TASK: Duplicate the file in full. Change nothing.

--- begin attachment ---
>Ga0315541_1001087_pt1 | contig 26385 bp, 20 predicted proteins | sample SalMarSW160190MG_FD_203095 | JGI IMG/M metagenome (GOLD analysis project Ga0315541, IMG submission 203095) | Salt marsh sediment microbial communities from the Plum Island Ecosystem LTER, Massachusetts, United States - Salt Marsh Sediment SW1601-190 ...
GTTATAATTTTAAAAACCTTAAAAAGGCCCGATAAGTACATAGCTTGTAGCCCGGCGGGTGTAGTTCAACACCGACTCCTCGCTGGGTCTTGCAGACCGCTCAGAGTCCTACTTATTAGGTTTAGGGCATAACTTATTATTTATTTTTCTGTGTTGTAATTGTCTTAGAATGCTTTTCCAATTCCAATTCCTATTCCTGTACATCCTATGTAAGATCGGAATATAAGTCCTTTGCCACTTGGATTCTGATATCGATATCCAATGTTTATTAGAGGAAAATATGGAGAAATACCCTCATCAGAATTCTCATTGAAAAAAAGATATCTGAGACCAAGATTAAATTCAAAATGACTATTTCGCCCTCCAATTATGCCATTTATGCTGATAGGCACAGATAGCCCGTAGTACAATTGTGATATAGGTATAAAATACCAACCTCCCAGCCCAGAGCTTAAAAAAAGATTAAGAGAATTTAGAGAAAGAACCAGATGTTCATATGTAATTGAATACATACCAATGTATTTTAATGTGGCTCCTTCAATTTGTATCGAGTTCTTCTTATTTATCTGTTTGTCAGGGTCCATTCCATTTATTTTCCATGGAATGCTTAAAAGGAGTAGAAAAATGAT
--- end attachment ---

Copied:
>Ga0315541_1001087_pt1 | contig 26385 bp, 20 predicted proteins | sample SalMarSW160190MG_FD_203095 | JGI IMG/M metagenome (GOLD analysis project Ga0315541, IMG submission 203095) | Salt marsh sediment microbial communities from the Plum Island Ecosystem LTER, Massachusetts, United States - Salt Marsh Sediment SW1601-190 ...
GTTATAATTTTAAAAACCTTAAAAAGGCCCGATAAGTACATAGCTTGTAGCCCGGCGGGTGTAGTTCAACACCGACTCCTCGCTGGGTCTTGCAGACCGCTCAGAGTCCTACTTATTAGGTTTAGGGCATAACTTATTATTTATTTTTCTGTGTTGTAATTGTCTTAGAATGCTTTTCCAATTCCAATTCCTATTCCTGTACATCCTATGTAAGATCGGAATATAAGTCCTTTGCCACTTGGATTCTGATATCGATATCCAATGTTTATTAGAGGAAAATATGGAGAAATACCCTCATCAGAATTCTCATTGAAAAAAAGATATCTGAGACCAAGATTAAATTCAAAATGACTATTTCGCCCTCCAATTATGCCATTTATGCTGATAGGCACAGATAGCCCGTAGTACAATTGTGATATAGGTATAAAATACCAACCTCCCAGCCCAGAGCTTAAAAAAAGATTAAGAGAATTTAGAGAAAGAACCAGATGTTCATATGTAATTGAATACATACCAATGTATTTTAATGTGGCTCCTTCAATTTGTATCGAGTTCTTCTTATTTATCTGTTTGTCAGGGTCCATTCCATTTATTTTCCATGGAATGCTTAAAAGGAGTAGAAAAATGAT